Waikato Regional Council supports the New Zealand Fertiliser Manufacturers’ Research Association Code of Practice for Fertiliser Use 1998 with the exception that Waikato Regional Council recommends a maximum nitrogen loading rate not to exceed 150 kilogram/hectare/year for animal effluent irrigated pasture (compared to 200 kilogram/hectare/year recommended by the Code). The maximum nitrogen loading rate should include all sources of applied nitrogen including fertiliser, biosolids and irrigated farm effluent.
The publication ‘Nitrogen Fertiliser Use on Waikato Dairy Farms: Bulletin One – August 1995: Waikato Regional Council’ is available free of charge from Waikato Regional Council. This addresses time and rate of nitrogen applications, influence of other factors on effectiveness of nitrogen applications, minimisation of adverse environmental effects and avoidance of excessive nitrogen use. Waikato Regional Council is proposing to publish a further, similar guide related to fertiliser use on commercial vegetable production.
Landowners should maintain a nutrient budget model for their properties in order to demonstrate compliance with conditions in Rule 220.127.116.11.
Considerable care should be taken when irrigating fertilised areas. In this regard, refer to Rule 18.104.22.168 concerning the use of water for irrigation purposes. Compliance with the conditions for that Rule should ensure no significant adverse effects from irrigation of fertilised land.
Care must also be taken when fertilising areas of land that have been subject to applications of farm animal effluent within the preceding 12 months. Refer to Rule 22.214.171.124 condition f) in this respect.
All practical steps should be taken to avoid direct discharge of fertiliser to water. This activity is not permitted under the RMA or this Plan and, subject to the level of any adverse effects, constitutes an offence regarding which Waikato Regional Council may take enforcement action.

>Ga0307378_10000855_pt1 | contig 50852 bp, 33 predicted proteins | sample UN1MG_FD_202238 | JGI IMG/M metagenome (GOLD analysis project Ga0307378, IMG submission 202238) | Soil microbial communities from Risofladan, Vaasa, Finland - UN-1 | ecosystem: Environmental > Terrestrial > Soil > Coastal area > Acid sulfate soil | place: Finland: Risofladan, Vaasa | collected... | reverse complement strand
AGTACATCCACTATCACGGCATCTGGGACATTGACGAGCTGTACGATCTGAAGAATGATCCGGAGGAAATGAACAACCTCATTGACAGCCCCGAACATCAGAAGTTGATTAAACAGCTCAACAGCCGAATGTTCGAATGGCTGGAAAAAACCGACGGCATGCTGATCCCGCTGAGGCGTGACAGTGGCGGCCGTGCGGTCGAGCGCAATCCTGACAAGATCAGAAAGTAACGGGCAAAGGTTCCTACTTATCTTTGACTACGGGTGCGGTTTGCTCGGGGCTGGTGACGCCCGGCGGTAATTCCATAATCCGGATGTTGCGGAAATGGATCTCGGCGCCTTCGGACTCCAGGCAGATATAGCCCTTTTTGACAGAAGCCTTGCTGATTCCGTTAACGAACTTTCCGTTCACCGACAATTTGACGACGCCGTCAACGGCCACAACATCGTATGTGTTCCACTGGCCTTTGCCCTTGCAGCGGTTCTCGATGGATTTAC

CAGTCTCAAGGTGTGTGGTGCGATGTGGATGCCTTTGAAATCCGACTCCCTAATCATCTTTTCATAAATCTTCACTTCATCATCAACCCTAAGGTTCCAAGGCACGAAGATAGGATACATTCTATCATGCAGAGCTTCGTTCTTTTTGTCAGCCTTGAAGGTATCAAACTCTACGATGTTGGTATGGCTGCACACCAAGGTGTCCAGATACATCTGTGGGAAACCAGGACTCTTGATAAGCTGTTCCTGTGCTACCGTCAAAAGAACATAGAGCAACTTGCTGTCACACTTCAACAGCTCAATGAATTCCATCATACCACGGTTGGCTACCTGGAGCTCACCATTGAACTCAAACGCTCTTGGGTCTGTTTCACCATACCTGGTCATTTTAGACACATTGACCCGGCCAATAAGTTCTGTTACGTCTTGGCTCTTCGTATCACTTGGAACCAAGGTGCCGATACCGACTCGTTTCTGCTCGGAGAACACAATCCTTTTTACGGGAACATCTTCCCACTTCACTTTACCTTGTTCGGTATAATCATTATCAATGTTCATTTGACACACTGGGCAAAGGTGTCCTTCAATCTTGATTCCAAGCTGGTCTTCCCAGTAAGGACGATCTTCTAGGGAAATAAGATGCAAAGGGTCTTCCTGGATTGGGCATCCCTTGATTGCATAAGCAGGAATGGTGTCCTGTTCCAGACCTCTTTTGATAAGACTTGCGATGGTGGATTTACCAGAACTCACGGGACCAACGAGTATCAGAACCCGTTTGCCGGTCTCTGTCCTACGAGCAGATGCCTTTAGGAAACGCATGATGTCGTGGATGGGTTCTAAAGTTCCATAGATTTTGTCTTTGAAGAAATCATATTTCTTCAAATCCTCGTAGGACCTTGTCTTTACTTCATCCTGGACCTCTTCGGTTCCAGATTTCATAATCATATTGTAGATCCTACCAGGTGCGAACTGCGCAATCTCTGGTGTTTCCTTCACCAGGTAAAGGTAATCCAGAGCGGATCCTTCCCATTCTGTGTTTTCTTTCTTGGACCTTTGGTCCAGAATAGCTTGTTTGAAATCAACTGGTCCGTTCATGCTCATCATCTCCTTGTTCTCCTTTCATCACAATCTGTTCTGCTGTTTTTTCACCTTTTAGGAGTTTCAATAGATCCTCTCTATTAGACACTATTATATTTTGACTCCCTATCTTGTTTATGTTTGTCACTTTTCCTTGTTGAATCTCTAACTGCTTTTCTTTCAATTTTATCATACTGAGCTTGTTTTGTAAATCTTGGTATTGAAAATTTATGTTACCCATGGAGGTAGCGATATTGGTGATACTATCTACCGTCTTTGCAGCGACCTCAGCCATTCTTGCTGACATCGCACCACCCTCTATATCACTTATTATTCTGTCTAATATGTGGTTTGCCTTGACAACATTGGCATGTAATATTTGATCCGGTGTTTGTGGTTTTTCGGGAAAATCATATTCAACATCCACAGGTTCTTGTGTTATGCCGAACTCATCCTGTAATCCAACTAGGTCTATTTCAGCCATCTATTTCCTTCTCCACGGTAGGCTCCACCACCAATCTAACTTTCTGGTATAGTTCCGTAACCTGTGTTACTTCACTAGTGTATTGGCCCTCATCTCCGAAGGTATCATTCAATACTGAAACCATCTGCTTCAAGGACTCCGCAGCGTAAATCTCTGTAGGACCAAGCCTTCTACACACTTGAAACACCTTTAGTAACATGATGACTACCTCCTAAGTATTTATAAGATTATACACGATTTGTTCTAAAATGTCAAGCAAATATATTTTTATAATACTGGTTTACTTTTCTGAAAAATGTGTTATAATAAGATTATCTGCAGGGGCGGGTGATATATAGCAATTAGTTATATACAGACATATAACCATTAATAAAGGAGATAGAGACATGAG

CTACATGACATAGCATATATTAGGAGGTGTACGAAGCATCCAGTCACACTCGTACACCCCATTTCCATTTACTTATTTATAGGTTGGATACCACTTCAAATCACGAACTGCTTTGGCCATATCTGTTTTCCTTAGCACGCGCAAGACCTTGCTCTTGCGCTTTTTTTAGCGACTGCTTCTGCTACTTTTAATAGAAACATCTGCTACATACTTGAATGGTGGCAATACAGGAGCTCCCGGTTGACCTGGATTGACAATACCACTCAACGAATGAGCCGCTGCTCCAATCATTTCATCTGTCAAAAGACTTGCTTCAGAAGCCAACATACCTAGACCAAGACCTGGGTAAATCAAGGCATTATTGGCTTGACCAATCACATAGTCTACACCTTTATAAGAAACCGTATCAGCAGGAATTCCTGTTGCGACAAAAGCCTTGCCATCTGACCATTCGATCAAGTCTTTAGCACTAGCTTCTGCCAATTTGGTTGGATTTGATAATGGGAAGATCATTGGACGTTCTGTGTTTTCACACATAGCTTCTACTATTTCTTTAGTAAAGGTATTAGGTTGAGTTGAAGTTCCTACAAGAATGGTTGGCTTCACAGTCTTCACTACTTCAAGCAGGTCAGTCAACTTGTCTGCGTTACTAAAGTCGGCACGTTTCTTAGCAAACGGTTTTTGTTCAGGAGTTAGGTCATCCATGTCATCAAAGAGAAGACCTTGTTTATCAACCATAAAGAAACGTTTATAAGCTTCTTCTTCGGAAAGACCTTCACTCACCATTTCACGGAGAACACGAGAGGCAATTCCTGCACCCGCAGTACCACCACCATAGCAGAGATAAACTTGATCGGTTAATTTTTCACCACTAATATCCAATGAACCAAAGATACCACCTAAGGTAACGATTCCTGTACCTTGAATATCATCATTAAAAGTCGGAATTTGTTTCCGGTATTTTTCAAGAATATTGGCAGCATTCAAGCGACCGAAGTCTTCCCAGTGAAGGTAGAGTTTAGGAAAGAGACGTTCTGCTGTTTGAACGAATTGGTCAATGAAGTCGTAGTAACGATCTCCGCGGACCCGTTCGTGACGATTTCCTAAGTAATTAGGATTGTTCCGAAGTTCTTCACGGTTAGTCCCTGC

Where fertiliser application is proposed near property boundaries, the operator is encouraged to notify any neighbours that might be affected by the fertiliser application.
Where fertiliser is being applied onto an area of more than one hectare, the operator is encouraged to undertake the application using certified or calibrated equipment. The Spreadmark Certification scheme operated by the New Zealand Groundspread Fertilisers Association is an example of a certification scheme that provides certainty that the fertiliser is being applied at an even rate and distribution pattern.
Operators are encouraged to identify and have regard to all locations that are sensitive to the effects of fertiliser (e.g. wetlands, streams, lakes, ponds or neighbours’ houses) and identify means to minimise the effect of fertilisers on these areas.
Operators are encouraged to keep good fertiliser application records including the following:
nutrient requirements of the crop(s)
date of the fertiliser applications
timing of cultivation and the are of land cultivated
fertiliser application rates (kilogram/hectare) and method(s) of application
the areas of land in hectares that was cropped and fertilised
the type(s) of fertilisers used,
the crop harvest,
the nutrient budget for fertiliser applied onto areas where biosolids or effluents are also applied as a fertilised substitute.